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Abstract

Abstract

The coagulation/fibrinolytic system controls the intravascular fibrin homeostasis; in addition to participating in a wide variety of physio-pathological processes. The components of the system have an influence on tumor metastasis, growth and invasion. This is a result of their involvement in tumor matrix construction, angiogenesis and cell migration.

Thrombosis of unexplained etiology among healthy and cancer patients; is a major cause of death. Several homeostatic markers are currently used to predict the advent of thrombosis. However, none of these markers directly indicate the course and progression of the disease; thus thrombosis remains unexplained.

Endothelial Protein C Receptor EPCR gene carries 13 single nucleotide polymorphisms, which define 3 haplotypes: A1, A2 and A3. One of these, A3, encodes a protein, which is more sensitive than the other two in shedding enzymes. High levels of protein C are determined by PROCR haplotype 3. A3 haplotype reflects a high soluble Endothelial Protein C Receptor (sEPCR) level. Therfore, it is a candidate risk factor for venous thrombosis. We observed that the plasma concentration of sEPCR in cancer patients was much higher than that observed in controls. We suggest that sEPCR released from malignant cells could serve as a “trap” for protein C, preventing it's binding to EPCR on the surface of endothelial cells and induced thrombotic state.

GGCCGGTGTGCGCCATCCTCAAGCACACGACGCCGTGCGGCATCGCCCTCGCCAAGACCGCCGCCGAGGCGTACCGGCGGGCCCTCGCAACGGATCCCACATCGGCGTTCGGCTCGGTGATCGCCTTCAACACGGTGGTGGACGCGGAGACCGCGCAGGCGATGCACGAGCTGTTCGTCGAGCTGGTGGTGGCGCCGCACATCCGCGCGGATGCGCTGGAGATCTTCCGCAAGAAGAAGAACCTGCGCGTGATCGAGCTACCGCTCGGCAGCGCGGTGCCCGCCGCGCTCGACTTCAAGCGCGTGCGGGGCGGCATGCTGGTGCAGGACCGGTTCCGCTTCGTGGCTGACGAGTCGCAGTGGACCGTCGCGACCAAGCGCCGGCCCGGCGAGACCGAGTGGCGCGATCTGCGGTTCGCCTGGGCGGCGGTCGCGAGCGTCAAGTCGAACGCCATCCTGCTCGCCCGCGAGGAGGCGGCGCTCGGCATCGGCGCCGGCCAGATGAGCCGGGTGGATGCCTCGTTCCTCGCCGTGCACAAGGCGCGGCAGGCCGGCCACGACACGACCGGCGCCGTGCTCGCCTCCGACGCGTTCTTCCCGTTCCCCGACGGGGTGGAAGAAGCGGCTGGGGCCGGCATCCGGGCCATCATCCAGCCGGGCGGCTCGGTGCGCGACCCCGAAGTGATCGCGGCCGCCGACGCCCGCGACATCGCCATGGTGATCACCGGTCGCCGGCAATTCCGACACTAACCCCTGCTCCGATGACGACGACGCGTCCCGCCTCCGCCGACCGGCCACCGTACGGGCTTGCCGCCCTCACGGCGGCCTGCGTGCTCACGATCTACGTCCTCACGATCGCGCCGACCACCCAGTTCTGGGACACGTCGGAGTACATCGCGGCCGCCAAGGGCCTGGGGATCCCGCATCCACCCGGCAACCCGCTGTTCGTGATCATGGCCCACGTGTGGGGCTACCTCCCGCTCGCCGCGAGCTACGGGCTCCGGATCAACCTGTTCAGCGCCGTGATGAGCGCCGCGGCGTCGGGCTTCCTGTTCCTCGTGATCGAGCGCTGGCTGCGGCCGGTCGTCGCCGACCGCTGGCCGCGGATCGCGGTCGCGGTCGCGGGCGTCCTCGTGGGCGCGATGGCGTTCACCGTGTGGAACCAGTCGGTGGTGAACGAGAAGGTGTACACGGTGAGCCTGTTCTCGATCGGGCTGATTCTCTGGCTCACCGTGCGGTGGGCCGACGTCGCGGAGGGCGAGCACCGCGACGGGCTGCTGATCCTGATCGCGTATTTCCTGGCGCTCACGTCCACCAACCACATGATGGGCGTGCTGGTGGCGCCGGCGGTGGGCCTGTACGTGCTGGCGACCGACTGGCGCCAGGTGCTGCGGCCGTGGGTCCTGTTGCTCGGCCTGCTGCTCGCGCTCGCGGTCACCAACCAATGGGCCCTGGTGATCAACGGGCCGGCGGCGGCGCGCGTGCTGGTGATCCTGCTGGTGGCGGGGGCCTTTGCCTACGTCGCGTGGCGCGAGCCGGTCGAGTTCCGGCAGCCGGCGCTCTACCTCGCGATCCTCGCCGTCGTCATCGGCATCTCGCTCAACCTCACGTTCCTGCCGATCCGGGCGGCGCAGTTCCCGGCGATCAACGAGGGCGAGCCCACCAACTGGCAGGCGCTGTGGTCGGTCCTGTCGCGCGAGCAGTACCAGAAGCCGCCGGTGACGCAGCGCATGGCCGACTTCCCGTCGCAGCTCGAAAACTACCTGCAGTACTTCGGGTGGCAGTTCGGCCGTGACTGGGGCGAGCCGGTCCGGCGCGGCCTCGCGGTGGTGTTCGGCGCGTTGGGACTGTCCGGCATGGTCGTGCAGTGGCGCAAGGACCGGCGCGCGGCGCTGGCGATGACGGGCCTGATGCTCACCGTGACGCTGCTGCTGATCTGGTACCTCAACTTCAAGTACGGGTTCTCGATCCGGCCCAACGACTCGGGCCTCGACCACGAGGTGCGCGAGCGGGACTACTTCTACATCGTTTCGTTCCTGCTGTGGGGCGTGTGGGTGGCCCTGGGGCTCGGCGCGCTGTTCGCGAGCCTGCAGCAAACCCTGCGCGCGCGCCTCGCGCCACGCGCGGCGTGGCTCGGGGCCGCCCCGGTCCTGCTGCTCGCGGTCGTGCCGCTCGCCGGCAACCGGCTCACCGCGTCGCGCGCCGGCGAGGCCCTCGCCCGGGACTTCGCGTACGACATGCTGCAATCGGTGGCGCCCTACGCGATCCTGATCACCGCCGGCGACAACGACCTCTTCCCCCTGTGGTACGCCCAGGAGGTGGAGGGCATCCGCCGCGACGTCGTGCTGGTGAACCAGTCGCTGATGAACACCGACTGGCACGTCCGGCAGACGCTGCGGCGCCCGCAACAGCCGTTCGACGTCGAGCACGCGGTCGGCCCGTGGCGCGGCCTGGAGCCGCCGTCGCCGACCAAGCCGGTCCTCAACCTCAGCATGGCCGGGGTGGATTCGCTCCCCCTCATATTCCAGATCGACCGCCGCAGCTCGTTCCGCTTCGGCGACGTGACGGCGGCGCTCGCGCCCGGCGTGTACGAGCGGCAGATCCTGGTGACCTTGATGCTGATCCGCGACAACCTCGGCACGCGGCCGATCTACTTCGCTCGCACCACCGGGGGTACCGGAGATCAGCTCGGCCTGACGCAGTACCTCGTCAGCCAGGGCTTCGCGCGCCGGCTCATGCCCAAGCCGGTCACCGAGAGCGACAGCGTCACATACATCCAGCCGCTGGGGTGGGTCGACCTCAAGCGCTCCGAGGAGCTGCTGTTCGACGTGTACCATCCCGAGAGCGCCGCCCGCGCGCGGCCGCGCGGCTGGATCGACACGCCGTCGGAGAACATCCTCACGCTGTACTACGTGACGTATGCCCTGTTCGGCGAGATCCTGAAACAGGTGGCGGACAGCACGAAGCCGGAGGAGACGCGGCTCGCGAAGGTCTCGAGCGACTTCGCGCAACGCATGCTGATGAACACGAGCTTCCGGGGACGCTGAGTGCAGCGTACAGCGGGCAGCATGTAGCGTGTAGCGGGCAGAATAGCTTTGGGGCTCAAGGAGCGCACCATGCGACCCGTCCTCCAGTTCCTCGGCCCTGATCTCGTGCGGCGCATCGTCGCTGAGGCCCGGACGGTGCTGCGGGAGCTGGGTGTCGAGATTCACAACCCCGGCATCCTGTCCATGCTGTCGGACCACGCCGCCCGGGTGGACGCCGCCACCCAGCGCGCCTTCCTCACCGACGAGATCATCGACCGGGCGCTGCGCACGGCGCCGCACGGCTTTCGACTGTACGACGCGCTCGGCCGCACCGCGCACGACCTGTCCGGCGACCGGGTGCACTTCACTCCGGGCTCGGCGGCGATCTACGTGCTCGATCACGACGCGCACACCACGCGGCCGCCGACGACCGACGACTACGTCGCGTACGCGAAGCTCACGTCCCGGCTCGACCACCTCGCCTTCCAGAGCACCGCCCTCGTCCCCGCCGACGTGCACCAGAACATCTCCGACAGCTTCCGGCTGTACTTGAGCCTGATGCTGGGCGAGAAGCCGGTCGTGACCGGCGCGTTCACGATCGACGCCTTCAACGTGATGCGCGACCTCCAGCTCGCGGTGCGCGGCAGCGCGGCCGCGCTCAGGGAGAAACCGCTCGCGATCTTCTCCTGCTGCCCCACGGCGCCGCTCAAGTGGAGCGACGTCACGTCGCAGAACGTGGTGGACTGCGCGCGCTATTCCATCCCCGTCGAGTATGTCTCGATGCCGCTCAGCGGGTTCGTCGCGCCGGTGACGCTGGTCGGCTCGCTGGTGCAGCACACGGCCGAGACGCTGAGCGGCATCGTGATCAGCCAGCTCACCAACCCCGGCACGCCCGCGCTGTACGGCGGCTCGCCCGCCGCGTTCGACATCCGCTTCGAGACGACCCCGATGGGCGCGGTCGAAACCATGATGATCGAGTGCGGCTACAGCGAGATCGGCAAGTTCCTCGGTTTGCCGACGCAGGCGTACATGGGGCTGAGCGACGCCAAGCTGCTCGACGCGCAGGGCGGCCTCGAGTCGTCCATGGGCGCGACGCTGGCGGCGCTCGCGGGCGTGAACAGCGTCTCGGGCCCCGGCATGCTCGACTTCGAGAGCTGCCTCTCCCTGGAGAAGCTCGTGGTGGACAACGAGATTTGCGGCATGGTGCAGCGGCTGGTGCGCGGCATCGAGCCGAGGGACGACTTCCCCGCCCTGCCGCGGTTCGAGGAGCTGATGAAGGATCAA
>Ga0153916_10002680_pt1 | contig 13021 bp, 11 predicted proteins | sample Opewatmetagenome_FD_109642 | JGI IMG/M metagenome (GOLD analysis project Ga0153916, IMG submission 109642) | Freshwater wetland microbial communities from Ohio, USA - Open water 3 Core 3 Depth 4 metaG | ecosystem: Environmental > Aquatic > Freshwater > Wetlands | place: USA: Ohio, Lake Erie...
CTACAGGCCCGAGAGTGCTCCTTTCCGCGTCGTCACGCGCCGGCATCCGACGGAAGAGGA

We developed a method, based on activated Partial Thromboplastin Time, in order to analyze the ability of (EPCR) on the cancer cell membrane to trap circulating Activated Protein C (APC). This test is in conjunction with other specific tests used for assessing thrombotic state, such as the one to quantitate soluble fibrin and d-dimer.

Previous study of lung cancer patients, done by Department of Pathology, Free University Medical Center 2002, revealed a marked association between high EPCR levels; and poor survival or relapse in patients with stage I lung adenocarcinoma. The aim of our study is to investigate the role of sEPCR as a cause of thrombotic disorder, among cancer patients. Furthermore, to detect whether EPCR of cancer cells is haplotype 3, that affect on the level of sEPCR.

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/content/papers/10.5339/qfarf.2011.BMPS3
2011-11-20
2020-04-08
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